American Visa Application Documents
What supporting evidence will you need to collate & submit for your US visa application?
If you are not eligible to travel to the US under the Visa Waiver Program, you will need to apply to USCIS for the appropriate US visa.
Making an American visa application will require you to collate and submit documentation to evidence you are both admissible and eligible under the relevant visa requirements. While there are some types of documents that all applicants have to provide to the US Embassy or Consulate, other forms of documentary evidence will be determined by the visa you are applying for and your wider circumstances. You will need to check the requirements of the visa category you are applying under and compile the documentation as required for that particular immigration route. For example, work visas typically require more extensive supporting documents than visitor visas.
As there is no definitive or exhaustive list of supporting documents, it is advisable to take professional guidance on your case to ensure you understand what is required of your application and that the documents you submit will help to put forward the strongest case for you.
US visa document requirements
The following documents are to be provided by US visa applicants:
DS-160 application form
This is the nonimmigrant application form you have to complete to start your visa application. Once you have submitted the form, you will need to print off the confirmation sheet and take this to your visa interview.
Application payment receipt
You will need to pay the $160 application fee before you can proceed to book your visa appointment. You should print off the receipt and bring this to your visa interview as proof of payment.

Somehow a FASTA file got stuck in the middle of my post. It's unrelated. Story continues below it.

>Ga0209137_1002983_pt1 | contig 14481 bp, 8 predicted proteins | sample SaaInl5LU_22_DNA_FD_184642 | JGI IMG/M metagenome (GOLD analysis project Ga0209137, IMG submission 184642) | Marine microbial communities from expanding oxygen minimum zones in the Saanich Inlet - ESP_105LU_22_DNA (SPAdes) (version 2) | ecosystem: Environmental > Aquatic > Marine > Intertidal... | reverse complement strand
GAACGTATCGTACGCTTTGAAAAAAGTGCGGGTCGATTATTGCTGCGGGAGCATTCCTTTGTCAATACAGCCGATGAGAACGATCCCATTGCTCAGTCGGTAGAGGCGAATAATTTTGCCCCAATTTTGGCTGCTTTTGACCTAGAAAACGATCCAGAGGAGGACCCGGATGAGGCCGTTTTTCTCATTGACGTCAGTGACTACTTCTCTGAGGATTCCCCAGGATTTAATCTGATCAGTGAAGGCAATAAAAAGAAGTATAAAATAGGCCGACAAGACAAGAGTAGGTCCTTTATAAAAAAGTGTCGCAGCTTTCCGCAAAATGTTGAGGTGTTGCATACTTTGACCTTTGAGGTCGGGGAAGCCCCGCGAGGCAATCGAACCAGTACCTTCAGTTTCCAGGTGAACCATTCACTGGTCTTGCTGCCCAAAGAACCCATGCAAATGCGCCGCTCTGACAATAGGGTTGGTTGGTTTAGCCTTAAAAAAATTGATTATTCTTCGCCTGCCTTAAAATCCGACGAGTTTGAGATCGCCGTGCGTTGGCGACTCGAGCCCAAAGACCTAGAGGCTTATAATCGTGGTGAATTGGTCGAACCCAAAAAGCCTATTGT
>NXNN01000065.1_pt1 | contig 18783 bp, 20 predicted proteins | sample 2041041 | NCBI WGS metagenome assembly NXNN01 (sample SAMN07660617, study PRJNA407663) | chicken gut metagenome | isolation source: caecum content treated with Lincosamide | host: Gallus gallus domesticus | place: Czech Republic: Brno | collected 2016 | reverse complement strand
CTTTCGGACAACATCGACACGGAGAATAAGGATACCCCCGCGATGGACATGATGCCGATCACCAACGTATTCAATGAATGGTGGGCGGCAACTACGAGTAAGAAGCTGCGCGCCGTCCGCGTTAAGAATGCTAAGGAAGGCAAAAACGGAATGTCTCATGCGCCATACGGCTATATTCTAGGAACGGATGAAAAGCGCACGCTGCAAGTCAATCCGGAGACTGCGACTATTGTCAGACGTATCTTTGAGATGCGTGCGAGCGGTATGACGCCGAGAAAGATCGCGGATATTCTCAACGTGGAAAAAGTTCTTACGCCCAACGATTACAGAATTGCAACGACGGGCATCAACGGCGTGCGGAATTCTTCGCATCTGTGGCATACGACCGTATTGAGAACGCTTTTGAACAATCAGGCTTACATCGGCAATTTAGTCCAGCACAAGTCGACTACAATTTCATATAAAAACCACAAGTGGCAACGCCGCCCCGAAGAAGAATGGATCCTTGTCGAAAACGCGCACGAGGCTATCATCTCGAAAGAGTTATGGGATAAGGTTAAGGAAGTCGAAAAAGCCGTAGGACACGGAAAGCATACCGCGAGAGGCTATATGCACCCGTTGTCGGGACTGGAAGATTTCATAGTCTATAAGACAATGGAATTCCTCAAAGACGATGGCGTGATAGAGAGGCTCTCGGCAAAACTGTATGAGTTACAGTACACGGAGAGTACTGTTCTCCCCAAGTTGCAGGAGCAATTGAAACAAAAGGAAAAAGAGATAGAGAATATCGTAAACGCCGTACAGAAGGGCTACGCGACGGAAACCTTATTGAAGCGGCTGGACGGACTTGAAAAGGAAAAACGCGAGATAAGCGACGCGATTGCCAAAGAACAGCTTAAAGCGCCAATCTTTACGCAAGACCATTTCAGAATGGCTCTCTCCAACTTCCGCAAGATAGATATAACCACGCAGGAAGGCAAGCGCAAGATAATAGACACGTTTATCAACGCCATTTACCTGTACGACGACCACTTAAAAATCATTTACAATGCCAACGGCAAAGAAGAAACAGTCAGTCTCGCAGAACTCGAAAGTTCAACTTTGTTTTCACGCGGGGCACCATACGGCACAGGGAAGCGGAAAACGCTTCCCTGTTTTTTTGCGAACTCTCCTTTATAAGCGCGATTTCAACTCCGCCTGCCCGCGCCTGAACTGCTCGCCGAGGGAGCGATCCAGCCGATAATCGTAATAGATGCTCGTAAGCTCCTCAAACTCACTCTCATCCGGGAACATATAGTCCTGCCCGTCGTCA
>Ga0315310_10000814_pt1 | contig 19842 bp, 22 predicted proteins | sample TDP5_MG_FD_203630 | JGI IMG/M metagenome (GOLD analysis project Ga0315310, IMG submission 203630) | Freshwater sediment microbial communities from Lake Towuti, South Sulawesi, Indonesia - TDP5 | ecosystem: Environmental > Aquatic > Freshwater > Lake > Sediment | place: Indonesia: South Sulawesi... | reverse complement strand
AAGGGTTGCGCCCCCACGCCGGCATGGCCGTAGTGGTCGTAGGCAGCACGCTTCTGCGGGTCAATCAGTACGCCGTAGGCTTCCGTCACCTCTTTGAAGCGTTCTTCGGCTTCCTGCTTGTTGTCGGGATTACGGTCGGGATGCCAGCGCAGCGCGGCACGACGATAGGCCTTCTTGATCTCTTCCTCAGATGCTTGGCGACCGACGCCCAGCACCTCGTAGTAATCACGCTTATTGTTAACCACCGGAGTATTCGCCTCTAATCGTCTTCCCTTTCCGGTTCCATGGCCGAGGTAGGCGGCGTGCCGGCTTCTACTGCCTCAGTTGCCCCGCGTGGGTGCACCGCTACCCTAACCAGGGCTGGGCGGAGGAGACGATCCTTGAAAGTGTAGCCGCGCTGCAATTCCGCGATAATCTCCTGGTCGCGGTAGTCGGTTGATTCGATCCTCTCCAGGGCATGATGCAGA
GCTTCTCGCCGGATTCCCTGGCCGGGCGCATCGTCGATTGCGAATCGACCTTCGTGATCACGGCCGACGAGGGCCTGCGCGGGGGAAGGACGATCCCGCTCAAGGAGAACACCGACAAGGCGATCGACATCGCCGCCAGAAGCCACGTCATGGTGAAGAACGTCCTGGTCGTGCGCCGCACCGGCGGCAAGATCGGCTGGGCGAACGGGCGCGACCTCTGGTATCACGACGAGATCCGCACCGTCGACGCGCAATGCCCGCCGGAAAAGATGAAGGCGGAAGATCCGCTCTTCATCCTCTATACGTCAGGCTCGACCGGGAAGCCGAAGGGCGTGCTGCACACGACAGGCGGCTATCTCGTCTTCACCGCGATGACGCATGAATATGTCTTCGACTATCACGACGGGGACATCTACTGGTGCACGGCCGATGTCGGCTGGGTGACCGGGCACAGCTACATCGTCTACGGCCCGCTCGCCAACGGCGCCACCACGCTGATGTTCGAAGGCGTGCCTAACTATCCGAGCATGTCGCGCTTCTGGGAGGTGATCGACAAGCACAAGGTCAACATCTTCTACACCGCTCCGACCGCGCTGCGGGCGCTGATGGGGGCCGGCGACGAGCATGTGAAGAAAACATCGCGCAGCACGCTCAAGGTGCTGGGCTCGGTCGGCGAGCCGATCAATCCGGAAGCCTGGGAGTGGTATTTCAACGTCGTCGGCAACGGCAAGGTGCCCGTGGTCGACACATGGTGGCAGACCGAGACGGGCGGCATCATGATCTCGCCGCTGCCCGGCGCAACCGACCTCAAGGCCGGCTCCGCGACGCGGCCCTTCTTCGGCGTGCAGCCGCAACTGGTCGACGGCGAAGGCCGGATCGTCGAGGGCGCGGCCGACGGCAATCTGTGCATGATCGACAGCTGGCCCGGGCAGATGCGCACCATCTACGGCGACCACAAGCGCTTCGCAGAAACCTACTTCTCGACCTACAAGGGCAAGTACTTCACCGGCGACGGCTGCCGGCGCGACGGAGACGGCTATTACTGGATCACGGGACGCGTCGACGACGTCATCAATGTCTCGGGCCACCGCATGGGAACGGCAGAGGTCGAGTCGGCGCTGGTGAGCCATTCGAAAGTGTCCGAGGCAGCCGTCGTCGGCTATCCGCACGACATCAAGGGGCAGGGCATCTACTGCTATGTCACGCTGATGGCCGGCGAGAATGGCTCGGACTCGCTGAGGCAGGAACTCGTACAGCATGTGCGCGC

Your passport must be valid and in most cases must have a minimum of six months validity beyond your planned stay in the US. The passport should also have a blank page for the visa to be affixed.
When you complete the DS-160 you will also have to upload a photograph of yourself, compliant with the US visa photo requirements. It is recommended to take a printed copy of the photograph with you to the visa appointment, just in case.
Social media accounts
Applicants should bring a log of their social media activity from the preceding five years, including a list of their social media platforms you use, your account names and handles, phone number and email addresses.
Temporary visa supporting documents
As a general guide you should consider the following documents to evidence the information in your American visa application form:
Personal & identification documents
This could include, as applicable, birth or adoption certificate, marriage / civil partnership / divorce certificate, family photographs as proof of family ties to your country of residence or connection to those you will be visiting or staying within the US.
Depending on your working status, this could include a letter from your employer in your country of residence, income details and company registration details if you are self-employed, or pension documentation if retired.
If you intend to be sponsored by a US resident during your stay, you will need to provide documentary evidence to support this such as a letter for affidavit from your sponsor confirming they are able to support you financially during your time in the US.
The adjudicator will be looking for assurance you will leave the US before your visa expiry. This can be evidenced with documentary proof of ‘sufficient ties’ to your country of residence in the form of assets such as property.
Original documents that are not in English will need to be translated and certified by a competent translator.